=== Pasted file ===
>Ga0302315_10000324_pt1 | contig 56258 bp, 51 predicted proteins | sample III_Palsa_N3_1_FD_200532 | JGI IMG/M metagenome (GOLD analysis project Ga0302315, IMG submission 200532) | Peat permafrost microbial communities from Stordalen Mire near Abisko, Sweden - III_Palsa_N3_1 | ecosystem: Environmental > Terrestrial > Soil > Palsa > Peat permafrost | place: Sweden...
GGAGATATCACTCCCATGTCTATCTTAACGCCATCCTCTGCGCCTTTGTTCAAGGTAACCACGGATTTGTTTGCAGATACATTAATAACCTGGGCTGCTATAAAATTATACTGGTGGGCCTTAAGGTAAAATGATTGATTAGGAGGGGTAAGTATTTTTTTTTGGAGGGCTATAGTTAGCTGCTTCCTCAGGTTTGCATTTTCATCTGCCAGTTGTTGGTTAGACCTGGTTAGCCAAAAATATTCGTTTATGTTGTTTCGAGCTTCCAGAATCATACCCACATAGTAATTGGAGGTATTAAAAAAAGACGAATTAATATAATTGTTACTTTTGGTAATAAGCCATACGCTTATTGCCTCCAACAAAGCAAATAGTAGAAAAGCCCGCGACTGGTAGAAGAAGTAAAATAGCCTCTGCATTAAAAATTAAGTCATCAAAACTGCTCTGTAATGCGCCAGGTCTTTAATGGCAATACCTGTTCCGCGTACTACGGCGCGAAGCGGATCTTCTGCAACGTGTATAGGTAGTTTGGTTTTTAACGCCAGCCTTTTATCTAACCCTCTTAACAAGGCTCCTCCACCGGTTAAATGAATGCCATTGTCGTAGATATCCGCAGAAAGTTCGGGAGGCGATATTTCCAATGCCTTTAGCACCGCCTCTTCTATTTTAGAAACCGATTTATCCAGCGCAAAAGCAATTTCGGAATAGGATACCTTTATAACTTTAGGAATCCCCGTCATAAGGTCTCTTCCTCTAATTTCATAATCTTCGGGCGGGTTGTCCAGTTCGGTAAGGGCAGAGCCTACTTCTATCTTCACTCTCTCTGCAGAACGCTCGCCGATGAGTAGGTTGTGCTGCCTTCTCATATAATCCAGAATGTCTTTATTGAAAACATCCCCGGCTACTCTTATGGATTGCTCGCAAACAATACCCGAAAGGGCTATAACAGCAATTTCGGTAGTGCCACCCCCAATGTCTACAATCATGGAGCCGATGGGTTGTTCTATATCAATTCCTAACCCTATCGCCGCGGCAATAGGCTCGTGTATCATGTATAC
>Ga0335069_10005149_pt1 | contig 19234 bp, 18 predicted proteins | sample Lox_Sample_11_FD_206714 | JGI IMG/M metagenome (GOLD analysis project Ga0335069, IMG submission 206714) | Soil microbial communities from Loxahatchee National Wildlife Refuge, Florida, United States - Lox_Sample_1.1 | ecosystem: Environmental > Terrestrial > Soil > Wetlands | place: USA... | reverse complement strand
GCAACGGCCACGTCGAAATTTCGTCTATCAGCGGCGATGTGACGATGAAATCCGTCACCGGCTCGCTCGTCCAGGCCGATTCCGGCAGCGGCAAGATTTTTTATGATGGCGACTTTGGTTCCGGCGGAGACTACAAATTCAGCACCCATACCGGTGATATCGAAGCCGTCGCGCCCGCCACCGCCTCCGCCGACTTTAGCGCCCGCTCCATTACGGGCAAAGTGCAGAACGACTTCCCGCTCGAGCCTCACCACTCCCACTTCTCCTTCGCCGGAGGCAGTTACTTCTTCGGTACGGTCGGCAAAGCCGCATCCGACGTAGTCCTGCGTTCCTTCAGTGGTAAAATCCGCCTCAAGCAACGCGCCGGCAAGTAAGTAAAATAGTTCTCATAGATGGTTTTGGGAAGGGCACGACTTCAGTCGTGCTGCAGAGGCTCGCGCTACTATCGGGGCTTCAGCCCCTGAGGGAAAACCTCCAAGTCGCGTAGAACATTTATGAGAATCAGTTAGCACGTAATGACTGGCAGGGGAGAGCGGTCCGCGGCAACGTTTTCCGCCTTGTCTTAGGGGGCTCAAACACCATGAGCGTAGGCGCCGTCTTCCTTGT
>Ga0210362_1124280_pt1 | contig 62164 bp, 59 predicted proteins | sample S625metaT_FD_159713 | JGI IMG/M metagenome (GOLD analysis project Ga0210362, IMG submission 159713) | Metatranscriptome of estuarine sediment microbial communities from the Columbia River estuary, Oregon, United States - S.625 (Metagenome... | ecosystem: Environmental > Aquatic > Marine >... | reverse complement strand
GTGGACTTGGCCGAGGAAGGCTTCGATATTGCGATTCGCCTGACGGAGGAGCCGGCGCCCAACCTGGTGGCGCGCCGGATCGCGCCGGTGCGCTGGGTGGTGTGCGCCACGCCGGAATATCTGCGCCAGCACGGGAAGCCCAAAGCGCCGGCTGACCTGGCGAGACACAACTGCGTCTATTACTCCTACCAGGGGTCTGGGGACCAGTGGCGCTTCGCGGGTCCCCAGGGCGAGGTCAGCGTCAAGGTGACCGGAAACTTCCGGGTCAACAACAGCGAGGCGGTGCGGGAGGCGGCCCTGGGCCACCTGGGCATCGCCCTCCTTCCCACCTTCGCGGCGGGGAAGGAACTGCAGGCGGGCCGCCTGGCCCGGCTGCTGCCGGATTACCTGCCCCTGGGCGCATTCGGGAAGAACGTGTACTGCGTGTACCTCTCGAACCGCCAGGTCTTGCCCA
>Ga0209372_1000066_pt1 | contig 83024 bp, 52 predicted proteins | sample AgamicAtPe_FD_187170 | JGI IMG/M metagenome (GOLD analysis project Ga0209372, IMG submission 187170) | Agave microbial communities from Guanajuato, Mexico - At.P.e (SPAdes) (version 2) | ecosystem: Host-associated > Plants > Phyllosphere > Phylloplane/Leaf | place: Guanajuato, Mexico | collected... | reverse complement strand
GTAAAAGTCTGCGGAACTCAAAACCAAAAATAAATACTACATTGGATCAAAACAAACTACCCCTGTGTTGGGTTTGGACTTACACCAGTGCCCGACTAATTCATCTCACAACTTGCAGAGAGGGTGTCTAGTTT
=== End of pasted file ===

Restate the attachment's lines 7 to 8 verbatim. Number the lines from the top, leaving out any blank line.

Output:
>Ga0209372_1000066_pt1 | contig 83024 bp, 52 predicted proteins | sample AgamicAtPe_FD_187170 | JGI IMG/M metagenome (GOLD analysis project Ga0209372, IMG submission 187170) | Agave microbial communities from Guanajuato, Mexico - At.P.e (SPAdes) (version 2) | ecosystem: Host-associated > Plants > Phyllosphere > Phylloplane/Leaf | place: Guanajuato, Mexico | collected... | reverse complement strand
GTAAAAGTCTGCGGAACTCAAAACCAAAAATAAATACTACATTGGATCAAAACAAACTACCCCTGTGTTGGGTTTGGACTTACACCAGTGCCCGACTAATTCATCTCACAACTTGCAGAGAGGGTGTCTAGTTT